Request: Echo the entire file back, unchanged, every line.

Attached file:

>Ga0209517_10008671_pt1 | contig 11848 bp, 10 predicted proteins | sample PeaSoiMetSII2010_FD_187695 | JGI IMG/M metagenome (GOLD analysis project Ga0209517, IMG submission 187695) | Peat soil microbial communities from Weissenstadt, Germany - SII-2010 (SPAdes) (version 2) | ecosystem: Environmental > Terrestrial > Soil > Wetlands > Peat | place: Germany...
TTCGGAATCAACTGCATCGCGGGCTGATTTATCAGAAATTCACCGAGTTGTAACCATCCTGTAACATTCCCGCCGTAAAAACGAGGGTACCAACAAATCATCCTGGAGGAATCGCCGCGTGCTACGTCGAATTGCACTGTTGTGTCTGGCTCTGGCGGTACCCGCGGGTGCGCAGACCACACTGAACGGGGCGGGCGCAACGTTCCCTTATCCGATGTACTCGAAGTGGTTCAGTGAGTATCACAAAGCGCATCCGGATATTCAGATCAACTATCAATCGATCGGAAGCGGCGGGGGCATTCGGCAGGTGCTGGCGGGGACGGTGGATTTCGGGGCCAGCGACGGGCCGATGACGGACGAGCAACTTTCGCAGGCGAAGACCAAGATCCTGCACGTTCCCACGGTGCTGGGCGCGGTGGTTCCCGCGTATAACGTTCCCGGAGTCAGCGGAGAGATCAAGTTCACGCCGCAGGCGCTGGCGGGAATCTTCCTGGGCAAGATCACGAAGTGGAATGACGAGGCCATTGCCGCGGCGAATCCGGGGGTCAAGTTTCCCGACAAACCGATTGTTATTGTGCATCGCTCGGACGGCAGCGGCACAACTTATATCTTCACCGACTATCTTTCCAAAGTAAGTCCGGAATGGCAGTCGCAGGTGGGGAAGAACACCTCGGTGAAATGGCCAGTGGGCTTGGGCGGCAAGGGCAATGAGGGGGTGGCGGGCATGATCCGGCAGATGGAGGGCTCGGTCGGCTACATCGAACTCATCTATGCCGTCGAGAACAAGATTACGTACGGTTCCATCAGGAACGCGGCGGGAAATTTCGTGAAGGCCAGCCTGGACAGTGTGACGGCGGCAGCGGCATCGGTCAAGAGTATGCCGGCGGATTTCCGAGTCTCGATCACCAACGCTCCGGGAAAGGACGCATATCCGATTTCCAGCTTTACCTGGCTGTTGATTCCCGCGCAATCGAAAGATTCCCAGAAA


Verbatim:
>Ga0209517_10008671_pt1 | contig 11848 bp, 10 predicted proteins | sample PeaSoiMetSII2010_FD_187695 | JGI IMG/M metagenome (GOLD analysis project Ga0209517, IMG submission 187695) | Peat soil microbial communities from Weissenstadt, Germany - SII-2010 (SPAdes) (version 2) | ecosystem: Environmental > Terrestrial > Soil > Wetlands > Peat | place: Germany...
TTCGGAATCAACTGCATCGCGGGCTGATTTATCAGAAATTCACCGAGTTGTAACCATCCTGTAACATTCCCGCCGTAAAAACGAGGGTACCAACAAATCATCCTGGAGGAATCGCCGCGTGCTACGTCGAATTGCACTGTTGTGTCTGGCTCTGGCGGTACCCGCGGGTGCGCAGACCACACTGAACGGGGCGGGCGCAACGTTCCCTTATCCGATGTACTCGAAGTGGTTCAGTGAGTATCACAAAGCGCATCCGGATATTCAGATCAACTATCAATCGATCGGAAGCGGCGGGGGCATTCGGCAGGTGCTGGCGGGGACGGTGGATTTCGGGGCCAGCGACGGGCCGATGACGGACGAGCAACTTTCGCAGGCGAAGACCAAGATCCTGCACGTTCCCACGGTGCTGGGCGCGGTGGTTCCCGCGTATAACGTTCCCGGAGTCAGCGGAGAGATCAAGTTCACGCCGCAGGCGCTGGCGGGAATCTTCCTGGGCAAGATCACGAAGTGGAATGACGAGGCCATTGCCGCGGCGAATCCGGGGGTCAAGTTTCCCGACAAACCGATTGTTATTGTGCATCGCTCGGACGGCAGCGGCACAACTTATATCTTCACCGACTATCTTTCCAAAGTAAGTCCGGAATGGCAGTCGCAGGTGGGGAAGAACACCTCGGTGAAATGGCCAGTGGGCTTGGGCGGCAAGGGCAATGAGGGGGTGGCGGGCATGATCCGGCAGATGGAGGGCTCGGTCGGCTACATCGAACTCATCTATGCCGTCGAGAACAAGATTACGTACGGTTCCATCAGGAACGCGGCGGGAAATTTCGTGAAGGCCAGCCTGGACAGTGTGACGGCGGCAGCGGCATCGGTCAAGAGTATGCCGGCGGATTTCCGAGTCTCGATCACCAACGCTCCGGGAAAGGACGCATATCCGATTTCCAGCTTTACCTGGCTGTTGATTCCCGCGCAATCGAAAGATTCCCAGAAA